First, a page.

Sweet song of spring skylark

It wasn’t very encouraging to be greeted by a whiteout on the day the clocks went onto summer time. And it wasn’t too good for some of our familiar garden birds such as blackbirds when the ground was frozen so hard that they couldn’t find their invertebrate food at such a crucial time of year. But fortunately it didn’t last too long.

How sweet always is the first skylark song of spring – usually around February. But how good is it to see good numbers of skylarks feeding together. Such is the sight that Willie and Vivien Henderson are justifiably proud of as upwards of 100 (and counting) skylarks are using their tattie rig and corn stubble as well as the surrounding parks.

While some of these birds will be our local breeding birds, others will be migrants on their way back to their respective breeding areas, in this case probably Scandinavia. The recent cold weather may have caused birds to make cold weather movements in a southerly direction to avoid the worst of the weather, with now larger numbers returning back up north simultaneously.

It is wonderful to watch, and listen, to the birds as they feed, mostly unconcerned at nearby vehicles. They characteristically squat on the stubble and can sometimes be quite hard to see until they fly up. But they frequently give their wonderful musical contact call – like a little snatch of that fantastic song. Superficially resemb­ling meadow pipits in plumage, skylarks are altogether larger and “broader in the beam”, with a slightly stouter bill. And they differ from that species by also having a crest, though when this is not raised it can be difficult to detect.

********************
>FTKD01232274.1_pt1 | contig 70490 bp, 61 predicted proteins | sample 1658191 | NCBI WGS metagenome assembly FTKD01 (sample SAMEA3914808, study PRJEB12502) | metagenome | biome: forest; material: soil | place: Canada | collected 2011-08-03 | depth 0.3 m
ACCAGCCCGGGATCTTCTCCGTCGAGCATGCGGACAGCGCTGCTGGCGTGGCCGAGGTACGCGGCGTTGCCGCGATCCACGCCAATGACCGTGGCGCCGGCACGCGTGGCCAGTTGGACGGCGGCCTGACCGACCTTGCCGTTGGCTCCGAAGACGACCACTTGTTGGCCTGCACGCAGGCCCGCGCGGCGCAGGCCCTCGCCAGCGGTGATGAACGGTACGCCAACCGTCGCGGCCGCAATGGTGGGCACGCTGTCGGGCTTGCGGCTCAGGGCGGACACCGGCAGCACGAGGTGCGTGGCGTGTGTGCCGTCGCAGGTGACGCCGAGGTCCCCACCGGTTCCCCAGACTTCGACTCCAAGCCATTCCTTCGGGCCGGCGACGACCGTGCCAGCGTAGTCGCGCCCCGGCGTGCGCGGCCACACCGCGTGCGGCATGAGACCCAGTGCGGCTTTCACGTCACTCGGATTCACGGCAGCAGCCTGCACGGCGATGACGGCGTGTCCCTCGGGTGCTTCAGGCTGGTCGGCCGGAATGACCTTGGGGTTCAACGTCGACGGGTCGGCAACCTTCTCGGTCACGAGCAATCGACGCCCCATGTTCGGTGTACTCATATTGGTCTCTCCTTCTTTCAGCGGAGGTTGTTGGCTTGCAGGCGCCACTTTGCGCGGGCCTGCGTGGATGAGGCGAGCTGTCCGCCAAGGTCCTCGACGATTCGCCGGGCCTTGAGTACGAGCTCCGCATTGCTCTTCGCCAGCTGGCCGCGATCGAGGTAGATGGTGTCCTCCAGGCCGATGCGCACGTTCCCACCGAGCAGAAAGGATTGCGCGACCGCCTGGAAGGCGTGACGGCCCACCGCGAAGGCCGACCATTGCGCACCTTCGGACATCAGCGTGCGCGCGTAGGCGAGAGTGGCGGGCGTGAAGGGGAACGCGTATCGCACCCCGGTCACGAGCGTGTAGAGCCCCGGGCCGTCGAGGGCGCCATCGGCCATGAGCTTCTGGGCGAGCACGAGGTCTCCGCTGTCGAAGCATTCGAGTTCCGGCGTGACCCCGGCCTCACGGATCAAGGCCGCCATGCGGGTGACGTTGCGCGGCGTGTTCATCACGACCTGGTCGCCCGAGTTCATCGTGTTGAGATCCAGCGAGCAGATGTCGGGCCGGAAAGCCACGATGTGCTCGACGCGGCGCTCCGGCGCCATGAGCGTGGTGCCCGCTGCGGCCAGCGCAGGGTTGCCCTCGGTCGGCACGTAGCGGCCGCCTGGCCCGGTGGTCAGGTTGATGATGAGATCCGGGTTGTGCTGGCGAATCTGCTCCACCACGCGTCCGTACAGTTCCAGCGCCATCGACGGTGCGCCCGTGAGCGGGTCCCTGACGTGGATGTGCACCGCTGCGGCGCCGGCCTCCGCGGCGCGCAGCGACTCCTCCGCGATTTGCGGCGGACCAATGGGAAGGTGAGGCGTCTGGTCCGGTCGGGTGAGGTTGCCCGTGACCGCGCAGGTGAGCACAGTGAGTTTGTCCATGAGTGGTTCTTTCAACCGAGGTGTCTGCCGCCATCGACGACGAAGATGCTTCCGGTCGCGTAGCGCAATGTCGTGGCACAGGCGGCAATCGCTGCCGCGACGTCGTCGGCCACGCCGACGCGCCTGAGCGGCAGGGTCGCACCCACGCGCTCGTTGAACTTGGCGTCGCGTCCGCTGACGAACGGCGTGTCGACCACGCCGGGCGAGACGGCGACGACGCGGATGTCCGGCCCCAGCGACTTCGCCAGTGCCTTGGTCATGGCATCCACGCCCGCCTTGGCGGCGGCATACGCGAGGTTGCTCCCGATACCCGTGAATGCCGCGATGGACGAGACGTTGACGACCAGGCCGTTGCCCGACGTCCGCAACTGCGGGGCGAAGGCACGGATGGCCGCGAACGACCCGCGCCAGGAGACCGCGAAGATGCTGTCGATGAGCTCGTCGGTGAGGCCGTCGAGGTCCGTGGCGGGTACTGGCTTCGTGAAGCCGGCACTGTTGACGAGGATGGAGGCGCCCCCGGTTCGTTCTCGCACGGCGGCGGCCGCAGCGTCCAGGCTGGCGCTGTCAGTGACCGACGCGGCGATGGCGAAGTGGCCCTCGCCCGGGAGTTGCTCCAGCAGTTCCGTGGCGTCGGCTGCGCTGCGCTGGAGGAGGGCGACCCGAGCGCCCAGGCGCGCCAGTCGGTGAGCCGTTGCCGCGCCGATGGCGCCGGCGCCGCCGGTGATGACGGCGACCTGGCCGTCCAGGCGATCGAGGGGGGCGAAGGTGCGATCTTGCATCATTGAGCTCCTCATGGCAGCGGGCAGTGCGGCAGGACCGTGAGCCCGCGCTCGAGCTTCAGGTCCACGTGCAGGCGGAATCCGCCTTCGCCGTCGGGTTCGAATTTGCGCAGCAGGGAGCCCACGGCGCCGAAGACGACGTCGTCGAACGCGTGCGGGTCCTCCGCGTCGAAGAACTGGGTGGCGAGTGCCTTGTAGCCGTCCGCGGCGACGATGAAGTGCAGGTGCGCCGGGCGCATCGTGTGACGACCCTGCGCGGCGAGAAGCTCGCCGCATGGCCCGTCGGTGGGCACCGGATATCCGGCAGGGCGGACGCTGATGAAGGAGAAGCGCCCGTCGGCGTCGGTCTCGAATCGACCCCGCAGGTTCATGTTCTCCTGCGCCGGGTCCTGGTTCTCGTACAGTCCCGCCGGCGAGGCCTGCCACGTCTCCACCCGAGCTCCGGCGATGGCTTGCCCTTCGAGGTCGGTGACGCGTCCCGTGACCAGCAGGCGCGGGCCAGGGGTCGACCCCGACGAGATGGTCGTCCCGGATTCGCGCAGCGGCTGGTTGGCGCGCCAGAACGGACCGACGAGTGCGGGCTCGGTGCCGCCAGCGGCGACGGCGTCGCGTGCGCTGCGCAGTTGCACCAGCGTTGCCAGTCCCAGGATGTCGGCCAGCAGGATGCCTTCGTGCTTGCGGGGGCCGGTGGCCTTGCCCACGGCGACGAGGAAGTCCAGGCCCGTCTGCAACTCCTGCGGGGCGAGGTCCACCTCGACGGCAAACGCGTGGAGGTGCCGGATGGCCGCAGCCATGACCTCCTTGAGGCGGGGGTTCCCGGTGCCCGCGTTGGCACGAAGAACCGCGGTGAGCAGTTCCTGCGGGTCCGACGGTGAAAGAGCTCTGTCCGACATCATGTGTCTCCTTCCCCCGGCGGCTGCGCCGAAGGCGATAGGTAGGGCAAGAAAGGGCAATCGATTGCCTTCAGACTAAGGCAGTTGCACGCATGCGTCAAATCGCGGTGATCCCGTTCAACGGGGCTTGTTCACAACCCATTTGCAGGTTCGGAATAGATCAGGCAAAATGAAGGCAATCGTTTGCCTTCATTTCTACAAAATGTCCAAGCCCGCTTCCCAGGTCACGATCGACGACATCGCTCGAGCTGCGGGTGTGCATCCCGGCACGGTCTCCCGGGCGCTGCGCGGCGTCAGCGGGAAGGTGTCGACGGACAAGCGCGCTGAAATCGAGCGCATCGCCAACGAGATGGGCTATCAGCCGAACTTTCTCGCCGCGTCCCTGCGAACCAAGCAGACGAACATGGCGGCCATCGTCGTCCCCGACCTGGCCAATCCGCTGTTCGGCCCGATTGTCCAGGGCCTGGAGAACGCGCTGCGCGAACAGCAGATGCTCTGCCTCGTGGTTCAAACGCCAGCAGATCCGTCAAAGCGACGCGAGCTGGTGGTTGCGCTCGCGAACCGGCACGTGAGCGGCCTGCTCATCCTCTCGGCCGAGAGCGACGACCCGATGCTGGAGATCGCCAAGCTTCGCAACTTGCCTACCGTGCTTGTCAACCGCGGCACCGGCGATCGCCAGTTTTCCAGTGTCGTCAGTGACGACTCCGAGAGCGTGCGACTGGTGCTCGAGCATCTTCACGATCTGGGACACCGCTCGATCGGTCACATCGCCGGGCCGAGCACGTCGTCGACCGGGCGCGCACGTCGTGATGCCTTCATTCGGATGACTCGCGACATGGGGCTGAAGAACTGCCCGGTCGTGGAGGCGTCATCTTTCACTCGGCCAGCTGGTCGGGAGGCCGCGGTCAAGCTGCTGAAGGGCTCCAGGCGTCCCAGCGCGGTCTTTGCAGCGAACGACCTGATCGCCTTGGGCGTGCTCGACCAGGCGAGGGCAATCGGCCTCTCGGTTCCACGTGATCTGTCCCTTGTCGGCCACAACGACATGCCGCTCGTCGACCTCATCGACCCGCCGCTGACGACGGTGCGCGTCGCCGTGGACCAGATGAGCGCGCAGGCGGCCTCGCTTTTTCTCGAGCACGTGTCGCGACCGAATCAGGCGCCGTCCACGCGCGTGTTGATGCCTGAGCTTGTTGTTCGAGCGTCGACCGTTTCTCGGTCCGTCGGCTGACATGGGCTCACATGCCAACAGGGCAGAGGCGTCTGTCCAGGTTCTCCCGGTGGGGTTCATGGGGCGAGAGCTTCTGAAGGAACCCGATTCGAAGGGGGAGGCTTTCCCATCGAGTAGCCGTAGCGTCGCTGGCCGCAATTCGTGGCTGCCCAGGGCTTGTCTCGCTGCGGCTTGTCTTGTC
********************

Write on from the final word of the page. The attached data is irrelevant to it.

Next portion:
The shore lark on Lambaness (yes, it’s was still there last week) has now also joined up with a group of skylarks, though there are fewer in number at that location.

A few chaffinches are also now creeping into the equation and have been seen across the isles, including four at Cullivoe, five in Out Skerries and smaller numbers elsewhere. In direct contrast to the skylark’s flight call and song, chaffinches always sound very flat to me with their rather hard call and cheap and cheerful song – a bit of a bargain basement effort – as they offer up a cascade of notes with a little flourish at the end. While chaffinches are mostly considered migrant birds, they do occasionally breed and it is possible to hear them singing at times.

Greenfinches are also beginning to move through, again with widespread groups of fewer than ten birds. They are probably also heading back to Scandinavia for the breeding season.

A handful of redwings and fieldfares have been passing through, while a jackdaw was in Out Skerries on the 27th. The tundra bean goose and European white-fronted goose continued to be seen on and off at Norwick, while a dark-bellied brent goose was found on Fetlar on the 27th.

Probably as many as 12 neesicks or harbour porpoise were seen in Burrafirth by Duncan Gray and his family on the morning of the 25th, apparently coming close in to the shore at times. It is encouraging that there have been several good sightings of these marine mammals so far this year.

By the time you read this, the month will have turned and we can look forward to the return of some of our most familiar migrants during April.

Wendy Dickson


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